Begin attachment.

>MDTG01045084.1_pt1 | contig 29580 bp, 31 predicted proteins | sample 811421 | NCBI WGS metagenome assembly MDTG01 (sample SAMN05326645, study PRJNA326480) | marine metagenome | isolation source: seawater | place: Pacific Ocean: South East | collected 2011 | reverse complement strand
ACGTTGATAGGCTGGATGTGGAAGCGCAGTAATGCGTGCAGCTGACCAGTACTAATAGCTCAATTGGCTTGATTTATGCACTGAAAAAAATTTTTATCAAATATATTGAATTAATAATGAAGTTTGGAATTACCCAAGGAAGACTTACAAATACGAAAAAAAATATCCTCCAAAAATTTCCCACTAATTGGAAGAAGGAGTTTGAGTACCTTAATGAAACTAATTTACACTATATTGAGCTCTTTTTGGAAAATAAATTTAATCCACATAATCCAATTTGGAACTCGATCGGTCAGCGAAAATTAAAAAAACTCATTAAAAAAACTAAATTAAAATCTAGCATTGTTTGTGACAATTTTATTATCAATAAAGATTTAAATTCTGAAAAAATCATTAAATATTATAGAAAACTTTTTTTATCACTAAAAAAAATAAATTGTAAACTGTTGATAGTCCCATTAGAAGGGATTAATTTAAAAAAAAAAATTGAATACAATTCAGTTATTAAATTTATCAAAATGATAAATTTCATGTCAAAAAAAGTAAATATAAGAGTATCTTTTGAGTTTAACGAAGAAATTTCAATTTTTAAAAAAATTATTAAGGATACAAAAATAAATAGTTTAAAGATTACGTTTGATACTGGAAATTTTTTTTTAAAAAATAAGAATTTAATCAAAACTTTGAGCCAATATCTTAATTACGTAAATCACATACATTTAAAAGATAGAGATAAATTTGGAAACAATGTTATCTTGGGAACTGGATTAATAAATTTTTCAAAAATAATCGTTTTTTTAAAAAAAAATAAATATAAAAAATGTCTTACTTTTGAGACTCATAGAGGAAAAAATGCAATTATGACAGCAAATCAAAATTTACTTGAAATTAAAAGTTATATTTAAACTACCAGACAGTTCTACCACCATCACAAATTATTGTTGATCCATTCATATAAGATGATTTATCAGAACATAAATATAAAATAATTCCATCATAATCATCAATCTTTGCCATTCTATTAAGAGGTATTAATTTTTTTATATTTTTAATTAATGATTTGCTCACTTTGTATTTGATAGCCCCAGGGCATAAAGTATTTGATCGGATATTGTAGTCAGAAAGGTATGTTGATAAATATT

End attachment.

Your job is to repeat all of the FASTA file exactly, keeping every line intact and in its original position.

>MDTG01045084.1_pt1 | contig 29580 bp, 31 predicted proteins | sample 811421 | NCBI WGS metagenome assembly MDTG01 (sample SAMN05326645, study PRJNA326480) | marine metagenome | isolation source: seawater | place: Pacific Ocean: South East | collected 2011 | reverse complement strand
ACGTTGATAGGCTGGATGTGGAAGCGCAGTAATGCGTGCAGCTGACCAGTACTAATAGCTCAATTGGCTTGATTTATGCACTGAAAAAAATTTTTATCAAATATATTGAATTAATAATGAAGTTTGGAATTACCCAAGGAAGACTTACAAATACGAAAAAAAATATCCTCCAAAAATTTCCCACTAATTGGAAGAAGGAGTTTGAGTACCTTAATGAAACTAATTTACACTATATTGAGCTCTTTTTGGAAAATAAATTTAATCCACATAATCCAATTTGGAACTCGATCGGTCAGCGAAAATTAAAAAAACTCATTAAAAAAACTAAATTAAAATCTAGCATTGTTTGTGACAATTTTATTATCAATAAAGATTTAAATTCTGAAAAAATCATTAAATATTATAGAAAACTTTTTTTATCACTAAAAAAAATAAATTGTAAACTGTTGATAGTCCCATTAGAAGGGATTAATTTAAAAAAAAAAATTGAATACAATTCAGTTATTAAATTTATCAAAATGATAAATTTCATGTCAAAAAAAGTAAATATAAGAGTATCTTTTGAGTTTAACGAAGAAATTTCAATTTTTAAAAAAATTATTAAGGATACAAAAATAAATAGTTTAAAGATTACGTTTGATACTGGAAATTTTTTTTTAAAAAATAAGAATTTAATCAAAACTTTGAGCCAATATCTTAATTACGTAAATCACATACATTTAAAAGATAGAGATAAATTTGGAAACAATGTTATCTTGGGAACTGGATTAATAAATTTTTCAAAAATAATCGTTTTTTTAAAAAAAAATAAATATAAAAAATGTCTTACTTTTGAGACTCATAGAGGAAAAAATGCAATTATGACAGCAAATCAAAATTTACTTGAAATTAAAAGTTATATTTAAACTACCAGACAGTTCTACCACCATCACAAATTATTGTTGATCCATTCATATAAGATGATTTATCAGAACATAAATATAAAATAATTCCATCATAATCATCAATCTTTGCCATTCTATTAAGAGGTATTAATTTTTTTATATTTTTAATTAATGATTTGCTCACTTTGTATTTGATAGCCCCAGGGCATAAAGTATTTGATCGGATATTGTAGTCAGAAAGGTATGTTGATAAATATT